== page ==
I did not know then that I was laying down the foundations for future professional development. The autistic psyche is wise – but can only be allowed to be so when given free range. This is my learning. This is what I most want to share.
May 6, 2016 § 7 Comments
My last post was about waiting for Arts Council England (ACE) to make a decision on my project. Funding from public money in the arts is limited and brings a great responsibility to the recipient. So I feel incredibly fortunate to have been awarded funding under the Grants for the Arts scheme, and will give my all to this work. The ability to maintain a sustained focus and perfectionism are real assets in my job. They are also what enabled me to put three months into the project development and application – though I could not have made it through without my network of helping hands. Trusted neurotypicals, who were willing to share their insights and skills with me to navigate the NT world.
Autistic artists face multiple barriers in applying for this kind of award. These became apparent to me during the application process, and I have begun to write some survival notes for other artists in my art blog. Yesterday this particular blog post was shared on Twitter by the Arts Council itself – it feels as though my message about the inequities faced by neurodiverse artists is beginning to filter through.
ACE have a wonderful helpline for those who can access the telephone and you can also email. There are generous access measures in place if you can find them and they happen to take the form you can get along with. I felt encouraged at every turn by the people interface at ACE. But difficulties remain in accessing the access for many of us (a frustrating tautology), and further barriers created by the clunky new online portal called Grantium. A more detailed analysis of what is so very wrong with this template for neurodiverse artists will be a longer and more technical matter than befits a blog post – and possibly the work of consultation with ACE if they’re willing.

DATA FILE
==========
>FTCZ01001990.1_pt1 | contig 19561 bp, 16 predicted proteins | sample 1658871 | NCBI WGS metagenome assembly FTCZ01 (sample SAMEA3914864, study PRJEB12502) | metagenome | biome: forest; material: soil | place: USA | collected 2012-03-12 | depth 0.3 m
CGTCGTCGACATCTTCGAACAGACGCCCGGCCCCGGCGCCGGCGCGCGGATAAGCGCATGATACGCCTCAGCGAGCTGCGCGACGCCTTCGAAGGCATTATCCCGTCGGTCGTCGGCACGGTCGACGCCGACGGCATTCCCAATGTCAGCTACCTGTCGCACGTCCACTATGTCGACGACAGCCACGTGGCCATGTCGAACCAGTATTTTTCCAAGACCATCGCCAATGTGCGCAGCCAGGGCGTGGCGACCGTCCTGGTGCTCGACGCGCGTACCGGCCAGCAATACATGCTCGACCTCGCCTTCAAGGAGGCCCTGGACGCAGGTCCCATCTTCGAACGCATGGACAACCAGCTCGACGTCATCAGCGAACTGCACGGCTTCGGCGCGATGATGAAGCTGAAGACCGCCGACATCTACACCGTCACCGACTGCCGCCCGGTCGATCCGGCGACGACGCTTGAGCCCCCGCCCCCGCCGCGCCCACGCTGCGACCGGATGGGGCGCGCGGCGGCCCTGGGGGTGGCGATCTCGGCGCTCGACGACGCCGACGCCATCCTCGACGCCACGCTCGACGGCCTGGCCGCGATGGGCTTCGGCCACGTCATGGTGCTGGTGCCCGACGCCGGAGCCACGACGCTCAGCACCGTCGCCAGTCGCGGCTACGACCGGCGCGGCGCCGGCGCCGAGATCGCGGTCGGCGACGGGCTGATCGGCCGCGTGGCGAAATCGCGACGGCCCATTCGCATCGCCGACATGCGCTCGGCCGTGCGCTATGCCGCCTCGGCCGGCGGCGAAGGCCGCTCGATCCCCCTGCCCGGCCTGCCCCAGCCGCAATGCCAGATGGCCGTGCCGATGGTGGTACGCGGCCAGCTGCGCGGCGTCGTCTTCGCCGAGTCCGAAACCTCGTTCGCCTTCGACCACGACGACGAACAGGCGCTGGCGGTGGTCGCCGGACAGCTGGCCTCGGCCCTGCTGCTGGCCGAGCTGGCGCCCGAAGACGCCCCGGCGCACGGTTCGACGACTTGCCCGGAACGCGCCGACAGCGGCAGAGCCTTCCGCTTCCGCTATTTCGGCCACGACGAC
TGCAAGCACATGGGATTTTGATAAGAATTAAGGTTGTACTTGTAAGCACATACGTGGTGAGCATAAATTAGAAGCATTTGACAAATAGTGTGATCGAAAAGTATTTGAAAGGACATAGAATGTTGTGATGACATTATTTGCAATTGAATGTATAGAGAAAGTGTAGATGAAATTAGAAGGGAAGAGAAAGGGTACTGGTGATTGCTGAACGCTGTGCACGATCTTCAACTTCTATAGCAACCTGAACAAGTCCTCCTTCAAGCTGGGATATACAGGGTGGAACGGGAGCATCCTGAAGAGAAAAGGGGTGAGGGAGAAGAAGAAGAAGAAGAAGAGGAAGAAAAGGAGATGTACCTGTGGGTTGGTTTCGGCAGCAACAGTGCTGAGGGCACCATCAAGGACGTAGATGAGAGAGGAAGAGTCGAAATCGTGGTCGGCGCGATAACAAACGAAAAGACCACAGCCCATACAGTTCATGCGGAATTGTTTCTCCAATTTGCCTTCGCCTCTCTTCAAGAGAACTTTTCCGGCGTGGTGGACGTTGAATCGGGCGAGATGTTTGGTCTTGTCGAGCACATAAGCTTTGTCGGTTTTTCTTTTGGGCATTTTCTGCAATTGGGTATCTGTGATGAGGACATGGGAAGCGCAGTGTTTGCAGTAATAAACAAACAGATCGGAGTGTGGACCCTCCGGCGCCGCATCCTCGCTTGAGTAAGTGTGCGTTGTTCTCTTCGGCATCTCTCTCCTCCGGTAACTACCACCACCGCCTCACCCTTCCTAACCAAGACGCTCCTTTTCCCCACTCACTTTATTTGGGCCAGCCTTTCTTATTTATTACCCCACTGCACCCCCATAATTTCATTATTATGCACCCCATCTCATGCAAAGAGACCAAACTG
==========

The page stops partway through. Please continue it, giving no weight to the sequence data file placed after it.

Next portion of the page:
These are major issues for neurodiverse artists, but could be improved without great difficulty I feel. From my days of social policy study I reckon these to be “at a stroke” changes, meaning that they require only policy shifts and administrative nods to implement. SO it is important to bring them home to source, as I’m certain ACE are committed to access and equality and that these obstacles are systemic and unwitting.
The larger more insidious inequities are those of the social world which are embedded in arts opportunity on every scale and form. This will take a great deal of unpicking to arrive at an adequate description of what is so very disadvantageous for autistic artists in particular. I’m ready for the long haul.
April 19, 2016 § 2 Comments
My process of application to Art Council England (ACE) is coming to a close and I will be documenting it in the final two weeks. Even though it is statistically more probable that I won’t be successful I want the decision to be visible.
I have some serious questions about the process, having gone through it. How many autistic artists are failed by unwieldy bureaucratic stipulations and the new inaccessible online portal? Even prior to this hurdle we risk failing to meet criteria due to the embedded and hidden social agendas that dominate preferred professional practices.
Fundamental to the application is the understanding of neurotypical professional advancement in all it’s complexity – I am willing to bet that the majority of us don’t conceive of our professional practices in this way. This is but one area of hidden code. I could name many more but that will be for another much longer blog post.
Research is needed into how many autistic artists apply to ACE for their own work, and are successful. I’m not talking about autistics as subjects or clients – but rather as artists in their own right.
April 14, 2016 § 2 Comments
New video work about presenting my authentic autistic self in my art practice. I explore NOT performing neurotypicality, in my studio, and through my own video explorations.
March 2, 2016 § Leave a comment
This video was made in the throes of my application to Arts Council England and as part of a more serious conversation about the difficulties of access for neurodivergent artists. I felt it was time to let off a bit of steam. Feedback so far is that it is hilarious.
“51 second of joy” Brent White.
Also part of a conversation about how neurodivergent people reclaim spaces in a neuro-normative culture.
NB. Not for those who find eye contact difficult.
February 14, 2016 § 1 Comment
Photographs taken in the porch of a church at dusk. Playing with character and atmosphere. Finding myself alone in the location with an iPhone for a set period of time it became a mini film set/studio. The top image feels to me like a character in a TV show – “I’m leaving you Ronaldo….” my eyes seem to say.